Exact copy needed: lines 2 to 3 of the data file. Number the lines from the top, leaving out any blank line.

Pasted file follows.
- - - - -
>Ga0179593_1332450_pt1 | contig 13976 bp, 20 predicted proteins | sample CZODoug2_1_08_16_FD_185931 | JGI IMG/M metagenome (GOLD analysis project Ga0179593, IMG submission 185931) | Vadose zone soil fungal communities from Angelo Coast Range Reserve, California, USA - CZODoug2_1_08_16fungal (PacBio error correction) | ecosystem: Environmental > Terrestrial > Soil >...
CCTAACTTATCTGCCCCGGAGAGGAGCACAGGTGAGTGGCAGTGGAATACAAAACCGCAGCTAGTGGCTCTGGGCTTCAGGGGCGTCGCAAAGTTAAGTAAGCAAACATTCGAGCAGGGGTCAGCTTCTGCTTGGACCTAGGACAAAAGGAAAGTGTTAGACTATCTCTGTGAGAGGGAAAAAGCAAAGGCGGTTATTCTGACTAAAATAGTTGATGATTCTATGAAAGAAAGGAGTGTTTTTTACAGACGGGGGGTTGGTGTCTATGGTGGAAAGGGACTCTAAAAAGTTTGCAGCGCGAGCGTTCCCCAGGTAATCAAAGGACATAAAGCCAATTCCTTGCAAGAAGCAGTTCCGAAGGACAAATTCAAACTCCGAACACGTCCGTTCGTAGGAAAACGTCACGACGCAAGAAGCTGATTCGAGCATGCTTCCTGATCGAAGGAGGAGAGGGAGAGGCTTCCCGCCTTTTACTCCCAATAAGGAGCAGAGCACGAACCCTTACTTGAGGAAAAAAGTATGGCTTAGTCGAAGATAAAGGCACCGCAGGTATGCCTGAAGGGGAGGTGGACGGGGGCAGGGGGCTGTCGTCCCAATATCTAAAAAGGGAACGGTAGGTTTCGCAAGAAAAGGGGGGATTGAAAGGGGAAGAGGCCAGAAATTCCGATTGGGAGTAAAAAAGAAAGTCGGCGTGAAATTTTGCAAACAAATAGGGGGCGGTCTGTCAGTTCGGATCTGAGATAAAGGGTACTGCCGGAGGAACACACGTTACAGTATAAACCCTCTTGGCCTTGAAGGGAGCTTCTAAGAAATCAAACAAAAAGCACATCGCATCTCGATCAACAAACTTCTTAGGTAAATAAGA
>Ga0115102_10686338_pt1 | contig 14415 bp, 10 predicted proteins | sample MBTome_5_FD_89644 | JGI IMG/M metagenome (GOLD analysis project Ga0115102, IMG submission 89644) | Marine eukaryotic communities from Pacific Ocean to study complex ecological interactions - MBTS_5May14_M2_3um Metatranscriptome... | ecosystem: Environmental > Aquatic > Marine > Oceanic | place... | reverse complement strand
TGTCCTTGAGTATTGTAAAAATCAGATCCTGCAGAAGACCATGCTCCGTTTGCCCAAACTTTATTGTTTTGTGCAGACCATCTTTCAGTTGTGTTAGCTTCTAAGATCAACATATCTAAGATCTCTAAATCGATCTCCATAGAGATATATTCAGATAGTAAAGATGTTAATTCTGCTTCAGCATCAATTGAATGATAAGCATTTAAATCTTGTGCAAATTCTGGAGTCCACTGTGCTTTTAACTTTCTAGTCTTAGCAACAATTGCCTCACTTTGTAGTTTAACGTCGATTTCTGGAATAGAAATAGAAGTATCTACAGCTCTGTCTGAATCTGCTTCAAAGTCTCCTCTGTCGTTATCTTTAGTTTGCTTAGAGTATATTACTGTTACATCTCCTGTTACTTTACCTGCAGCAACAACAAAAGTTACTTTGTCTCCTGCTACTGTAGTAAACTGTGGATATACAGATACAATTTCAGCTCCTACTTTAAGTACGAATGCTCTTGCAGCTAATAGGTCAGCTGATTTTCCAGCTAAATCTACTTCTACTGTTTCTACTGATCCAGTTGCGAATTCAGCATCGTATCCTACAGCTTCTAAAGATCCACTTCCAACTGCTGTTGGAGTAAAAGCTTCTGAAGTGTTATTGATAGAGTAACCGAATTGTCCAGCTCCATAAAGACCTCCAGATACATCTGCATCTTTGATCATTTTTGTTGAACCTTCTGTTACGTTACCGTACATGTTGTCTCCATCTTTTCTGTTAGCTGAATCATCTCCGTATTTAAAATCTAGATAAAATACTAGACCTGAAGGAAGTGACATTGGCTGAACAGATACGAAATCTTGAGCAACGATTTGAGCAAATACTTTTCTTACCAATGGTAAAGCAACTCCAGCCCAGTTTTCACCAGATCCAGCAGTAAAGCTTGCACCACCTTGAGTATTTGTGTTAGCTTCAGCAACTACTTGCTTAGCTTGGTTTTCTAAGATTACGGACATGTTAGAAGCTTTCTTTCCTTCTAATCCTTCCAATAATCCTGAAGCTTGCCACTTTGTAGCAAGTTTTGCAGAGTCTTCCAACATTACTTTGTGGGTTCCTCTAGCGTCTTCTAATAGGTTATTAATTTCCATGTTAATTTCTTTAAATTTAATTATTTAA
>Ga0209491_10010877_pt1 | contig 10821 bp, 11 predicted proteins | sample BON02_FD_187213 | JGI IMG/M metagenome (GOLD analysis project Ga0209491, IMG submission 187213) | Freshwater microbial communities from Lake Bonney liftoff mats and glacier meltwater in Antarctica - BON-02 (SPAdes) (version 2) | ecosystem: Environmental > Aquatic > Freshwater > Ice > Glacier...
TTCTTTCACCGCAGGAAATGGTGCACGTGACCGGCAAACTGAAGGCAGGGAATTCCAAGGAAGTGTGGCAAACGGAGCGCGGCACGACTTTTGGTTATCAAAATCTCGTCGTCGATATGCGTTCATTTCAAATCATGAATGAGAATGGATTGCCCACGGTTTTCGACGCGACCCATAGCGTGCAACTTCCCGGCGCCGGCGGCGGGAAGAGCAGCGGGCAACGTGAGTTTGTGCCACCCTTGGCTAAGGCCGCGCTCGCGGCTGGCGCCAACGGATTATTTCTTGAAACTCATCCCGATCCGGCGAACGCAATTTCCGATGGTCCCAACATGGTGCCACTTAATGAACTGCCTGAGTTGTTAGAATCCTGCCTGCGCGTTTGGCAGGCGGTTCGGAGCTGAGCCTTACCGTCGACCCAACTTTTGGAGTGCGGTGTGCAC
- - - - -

CCTAACTTATCTGCCCCGGAGAGGAGCACAGGTGAGTGGCAGTGGAATACAAAACCGCAGCTAGTGGCTCTGGGCTTCAGGGGCGTCGCAAAGTTAAGTAAGCAAACATTCGAGCAGGGGTCAGCTTCTGCTTGGACCTAGGACAAAAGGAAAGTGTTAGACTATCTCTGTGAGAGGGAAAAAGCAAAGGCGGTTATTCTGACTAAAATAGTTGATGATTCTATGAAAGAAAGGAGTGTTTTTTACAGACGGGGGGTTGGTGTCTATGGTGGAAAGGGACTCTAAAAAGTTTGCAGCGCGAGCGTTCCCCAGGTAATCAAAGGACATAAAGCCAATTCCTTGCAAGAAGCAGTTCCGAAGGACAAATTCAAACTCCGAACACGTCCGTTCGTAGGAAAACGTCACGACGCAAGAAGCTGATTCGAGCATGCTTCCTGATCGAAGGAGGAGAGGGAGAGGCTTCCCGCCTTTTACTCCCAATAAGGAGCAGAGCACGAACCCTTACTTGAGGAAAAAAGTATGGCTTAGTCGAAGATAAAGGCACCGCAGGTATGCCTGAAGGGGAGGTGGACGGGGGCAGGGGGCTGTCGTCCCAATATCTAAAAAGGGAACGGTAGGTTTCGCAAGAAAAGGGGGGATTGAAAGGGGAAGAGGCCAGAAATTCCGATTGGGAGTAAAAAAGAAAGTCGGCGTGAAATTTTGCAAACAAATAGGGGGCGGTCTGTCAGTTCGGATCTGAGATAAAGGGTACTGCCGGAGGAACACACGTTACAGTATAAACCCTCTTGGCCTTGAAGGGAGCTTCTAAGAAATCAAACAAAAAGCACATCGCATCTCGATCAACAAACTTCTTAGGTAAATAAGA
>Ga0115102_10686338_pt1 | contig 14415 bp, 10 predicted proteins | sample MBTome_5_FD_89644 | JGI IMG/M metagenome (GOLD analysis project Ga0115102, IMG submission 89644) | Marine eukaryotic communities from Pacific Ocean to study complex ecological interactions - MBTS_5May14_M2_3um Metatranscriptome... | ecosystem: Environmental > Aquatic > Marine > Oceanic | place... | reverse complement strand